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Karin Filippi v. Elmont Union Free School District Board of Education


June 22, 2011


The opinion of the court was delivered by: Lindsay, Magistrate Judge:


Before the court is defendants' letter application dated June 14, 2011, seeking a ruling on a privilege issue that arose during plaintiff's deposition held on May 26, 2011. During the deposition, plaintiff testified that she attended a meeting with her former attorney, Steven A. Morelli, in October 2008 for over an hour. Plaintiff testified that in addition to Mr. Morelli and his associate, Eric Tilton, she was accompanied by her friend and union representative, Joanne Manetta, who is not an attorney. When defense counsel questioned plaintiff about the discussions that took place during that meeting, plaintiff's counsel objected and directed plaintiff not to answer on the grounds of attorney-client privilege. Defendants contend that plaintiff waived any privilege due to Ms. Manetta's presence at the meeting and move to compel plaintiff to testify concerning the October 2008 meeting. Defendants' motion is granted.

The attorney-client privilege protects communications between an attorney and a client that were "intended to be and [were] in fact kept confidential," and "made for the purpose of obtaining or providing legal advice." United States v. Constr. Prods. Research, Inc., 73 F.3d 464, 473 (2d Cir. 1996); see also Upjohn Co. v. United States, 449 U.S. 383, 390 (1981). Where, as here, claims are based on federal and state statutes, "privilege issues are governed by common law." Local 851 of the Int'l Bhd. of Teamsters,36 F. Supp. 2d 127, 129 n.2 (E.D.N.Y. 1998); see Bank Brussels Lambert v. Credit Lyonnais (Suisse) S.A., 160 F.R.D. 437, 441 (S.D.N.Y. 1995) (finding that when disputed documents related to both federal and state law claims, "privilege issues are [] governed by federal common law"). "The party seeking to invoke the attorney-client privilege bears the burden of proving not only the facts upon which the claim is based, but also that any such privilege has not been waived." Curto v,. Medical World Comms., Inc., No. 03 CV 6327 (DRH) (ETB), 2011 WL 1793259, at *3 (E.D.N.Y. May 11, 2011) (internal citations omitted).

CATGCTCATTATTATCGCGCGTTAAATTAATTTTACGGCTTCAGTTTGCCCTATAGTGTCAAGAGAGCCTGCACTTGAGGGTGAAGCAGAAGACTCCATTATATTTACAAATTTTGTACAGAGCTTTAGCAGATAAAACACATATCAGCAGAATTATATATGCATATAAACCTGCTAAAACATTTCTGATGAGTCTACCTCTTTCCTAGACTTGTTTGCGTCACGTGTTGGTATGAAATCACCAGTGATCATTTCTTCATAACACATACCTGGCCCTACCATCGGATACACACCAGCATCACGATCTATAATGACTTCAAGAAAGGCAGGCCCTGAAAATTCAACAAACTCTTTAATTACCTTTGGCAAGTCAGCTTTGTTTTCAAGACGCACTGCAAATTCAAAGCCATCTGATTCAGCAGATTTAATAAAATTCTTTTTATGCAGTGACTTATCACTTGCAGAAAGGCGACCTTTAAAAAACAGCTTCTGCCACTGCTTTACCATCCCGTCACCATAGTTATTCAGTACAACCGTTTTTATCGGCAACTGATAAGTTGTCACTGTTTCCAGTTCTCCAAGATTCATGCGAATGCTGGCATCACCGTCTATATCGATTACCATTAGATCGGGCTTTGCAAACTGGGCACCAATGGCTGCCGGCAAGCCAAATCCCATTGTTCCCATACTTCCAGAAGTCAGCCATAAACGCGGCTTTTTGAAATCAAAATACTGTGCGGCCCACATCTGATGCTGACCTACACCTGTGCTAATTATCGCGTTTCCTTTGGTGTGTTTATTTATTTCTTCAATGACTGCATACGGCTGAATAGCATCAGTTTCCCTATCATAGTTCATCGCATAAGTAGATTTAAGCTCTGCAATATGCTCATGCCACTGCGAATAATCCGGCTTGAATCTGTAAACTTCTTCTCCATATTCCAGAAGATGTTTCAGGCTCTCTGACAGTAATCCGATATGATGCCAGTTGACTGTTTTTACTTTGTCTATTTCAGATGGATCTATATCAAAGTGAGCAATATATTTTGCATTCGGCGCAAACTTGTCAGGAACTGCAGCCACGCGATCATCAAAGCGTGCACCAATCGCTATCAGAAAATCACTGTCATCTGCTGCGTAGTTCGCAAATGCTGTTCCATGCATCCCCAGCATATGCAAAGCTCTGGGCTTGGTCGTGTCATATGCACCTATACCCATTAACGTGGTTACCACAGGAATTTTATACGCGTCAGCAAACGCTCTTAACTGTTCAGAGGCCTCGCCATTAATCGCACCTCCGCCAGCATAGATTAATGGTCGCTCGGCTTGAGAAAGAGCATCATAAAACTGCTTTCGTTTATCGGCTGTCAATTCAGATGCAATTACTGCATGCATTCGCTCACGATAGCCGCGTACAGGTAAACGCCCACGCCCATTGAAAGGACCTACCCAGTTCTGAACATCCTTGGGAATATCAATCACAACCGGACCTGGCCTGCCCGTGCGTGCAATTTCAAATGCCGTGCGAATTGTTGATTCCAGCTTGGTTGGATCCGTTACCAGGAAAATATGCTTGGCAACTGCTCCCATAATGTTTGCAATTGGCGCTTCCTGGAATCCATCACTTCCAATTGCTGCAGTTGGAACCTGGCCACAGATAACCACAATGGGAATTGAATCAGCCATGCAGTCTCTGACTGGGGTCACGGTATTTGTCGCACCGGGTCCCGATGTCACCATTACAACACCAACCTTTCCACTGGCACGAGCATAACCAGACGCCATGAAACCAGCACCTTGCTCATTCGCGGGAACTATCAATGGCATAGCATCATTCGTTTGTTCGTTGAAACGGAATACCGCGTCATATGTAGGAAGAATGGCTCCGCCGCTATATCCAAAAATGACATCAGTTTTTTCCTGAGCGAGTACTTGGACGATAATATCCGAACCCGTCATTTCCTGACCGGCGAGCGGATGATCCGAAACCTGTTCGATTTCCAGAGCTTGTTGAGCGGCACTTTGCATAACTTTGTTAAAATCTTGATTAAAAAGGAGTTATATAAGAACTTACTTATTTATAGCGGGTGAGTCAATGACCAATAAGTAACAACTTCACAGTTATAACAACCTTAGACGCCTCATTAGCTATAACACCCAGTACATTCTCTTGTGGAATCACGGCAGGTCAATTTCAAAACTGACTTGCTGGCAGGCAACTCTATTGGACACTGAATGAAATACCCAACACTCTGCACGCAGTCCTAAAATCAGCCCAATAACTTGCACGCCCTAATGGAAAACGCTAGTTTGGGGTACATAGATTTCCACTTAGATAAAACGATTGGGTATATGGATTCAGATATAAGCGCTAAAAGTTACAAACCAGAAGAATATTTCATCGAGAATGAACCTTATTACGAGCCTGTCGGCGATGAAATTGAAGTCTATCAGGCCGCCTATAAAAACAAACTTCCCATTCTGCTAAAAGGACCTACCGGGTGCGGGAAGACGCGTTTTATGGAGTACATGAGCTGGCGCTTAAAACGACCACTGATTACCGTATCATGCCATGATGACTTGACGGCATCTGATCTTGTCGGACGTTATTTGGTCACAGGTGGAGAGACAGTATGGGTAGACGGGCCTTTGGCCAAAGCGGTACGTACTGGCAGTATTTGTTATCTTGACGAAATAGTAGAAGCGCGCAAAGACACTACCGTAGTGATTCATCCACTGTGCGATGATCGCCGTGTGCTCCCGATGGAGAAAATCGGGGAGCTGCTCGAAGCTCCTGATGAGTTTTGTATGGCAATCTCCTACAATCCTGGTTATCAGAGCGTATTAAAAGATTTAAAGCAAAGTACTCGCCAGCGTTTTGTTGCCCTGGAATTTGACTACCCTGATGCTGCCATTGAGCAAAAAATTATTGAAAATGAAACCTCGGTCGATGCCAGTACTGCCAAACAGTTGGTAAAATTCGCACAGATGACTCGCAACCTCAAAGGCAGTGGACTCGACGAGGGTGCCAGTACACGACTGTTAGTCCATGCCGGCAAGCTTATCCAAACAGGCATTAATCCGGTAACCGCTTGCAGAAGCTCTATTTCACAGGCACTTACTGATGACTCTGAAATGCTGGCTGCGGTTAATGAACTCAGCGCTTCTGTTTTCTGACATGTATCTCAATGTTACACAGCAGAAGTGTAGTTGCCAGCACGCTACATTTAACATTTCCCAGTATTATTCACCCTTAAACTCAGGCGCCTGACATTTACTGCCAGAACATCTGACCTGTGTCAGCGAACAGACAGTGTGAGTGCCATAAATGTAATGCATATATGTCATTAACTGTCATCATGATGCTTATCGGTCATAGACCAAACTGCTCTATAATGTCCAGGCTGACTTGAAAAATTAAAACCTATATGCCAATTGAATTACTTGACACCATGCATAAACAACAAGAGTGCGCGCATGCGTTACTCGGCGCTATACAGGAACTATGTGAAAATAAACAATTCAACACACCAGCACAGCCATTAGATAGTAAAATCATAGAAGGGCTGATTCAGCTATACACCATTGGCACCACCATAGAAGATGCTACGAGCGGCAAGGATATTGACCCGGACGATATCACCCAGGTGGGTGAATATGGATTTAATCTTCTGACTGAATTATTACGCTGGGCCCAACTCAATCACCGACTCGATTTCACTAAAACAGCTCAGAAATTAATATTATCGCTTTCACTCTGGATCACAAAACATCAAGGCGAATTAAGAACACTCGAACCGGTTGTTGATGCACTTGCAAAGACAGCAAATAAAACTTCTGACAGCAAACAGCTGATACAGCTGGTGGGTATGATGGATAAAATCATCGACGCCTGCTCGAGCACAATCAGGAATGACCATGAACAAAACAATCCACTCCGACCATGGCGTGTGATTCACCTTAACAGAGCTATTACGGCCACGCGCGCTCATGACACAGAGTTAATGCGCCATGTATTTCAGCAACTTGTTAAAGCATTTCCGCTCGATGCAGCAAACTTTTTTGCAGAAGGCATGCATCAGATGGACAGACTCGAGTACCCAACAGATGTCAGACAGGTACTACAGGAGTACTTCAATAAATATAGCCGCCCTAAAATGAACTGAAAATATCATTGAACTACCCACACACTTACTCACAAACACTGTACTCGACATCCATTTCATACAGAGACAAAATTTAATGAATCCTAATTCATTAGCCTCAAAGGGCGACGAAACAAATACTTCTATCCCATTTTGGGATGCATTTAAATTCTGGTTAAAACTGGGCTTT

In general, "[t]he privilege applies only to communications between lawyer and client," and communications that include third parties outside the attorney-client relationship enjoy no privilege. United States v. Adlman, 68 F.3d 1495, 1499 (2d Cir. 1995). "Under certain circumstances, however, the privilege for communication with attorneys can extend to shield communications to others when the purpose of the communication is to assist the attorney in rendering advise to the client." Id. The Second Circuit has found the privilege to extend "where a translator, or third party with the ability to appropriately communicate information between attorney and client, is required to assist the attorney in rendering propr legal advice." Green v. Beer, No. 06 Civ. 4156 (KMW) (JCF), 2010 WL 3422723, at *2 (S.D.N.Y. Aug. 24, 2010) (citing United States v. Kovel, 296 F.2d 918, 921 (2d Cir. 1961). In order for the privilege to extend to a third party, the person asserting the privilege must first demonstrate that the client had a reasonable expectation of privacy to the communication at issue, and then "must establish that disclosure to the third party . . . was necessary for the client to obtain informed legal advice." Id. "The necessity element means more than just useful and convenient, but rather requires that the involvement of the third party be nearly indispensable or serve some specialized purpose in facilitating the attorney-client communication." Id.; see In re Application Pursuant to 28 U.S.C. § 1782, 249 F.R.D. 96, 101-02 (S.D.N.Y. 2008) (finding no privilege for communications between "intermediary" and attorney that helped the attorney clarify factual issues but were not necessary to the provision of legal services); Allied Irish Banks, p.l.c. v. Bank of America, N.A., 240 F.R.D. 96, 102 (S.D.N.Y. 2007) (holding "where the third party's presence is merely 'useful' but not 'necessary,' the privilege is lost") (citations omitted). Moreover, "the attorney-client privilege is not waived where a confidential communication is disclosed to a party serving merely as an agent of either the attorney or the client." Green, 2010 WL 3422723, at *3; see People v. Osorio, 75 N.Y.2d 80, 85 (1989) (holding "communications made to counsel through a hired interpreter or one serving as an agent of either attorney or client to facilitate communication, generally will be privileged). Determining whether the attorney-client privilege exists "requires common sense . . . in light of reason and experience, and should be determined on a case-by-case basis." Adlman, 68 F.3d at 1500 n.1 (citation omitted).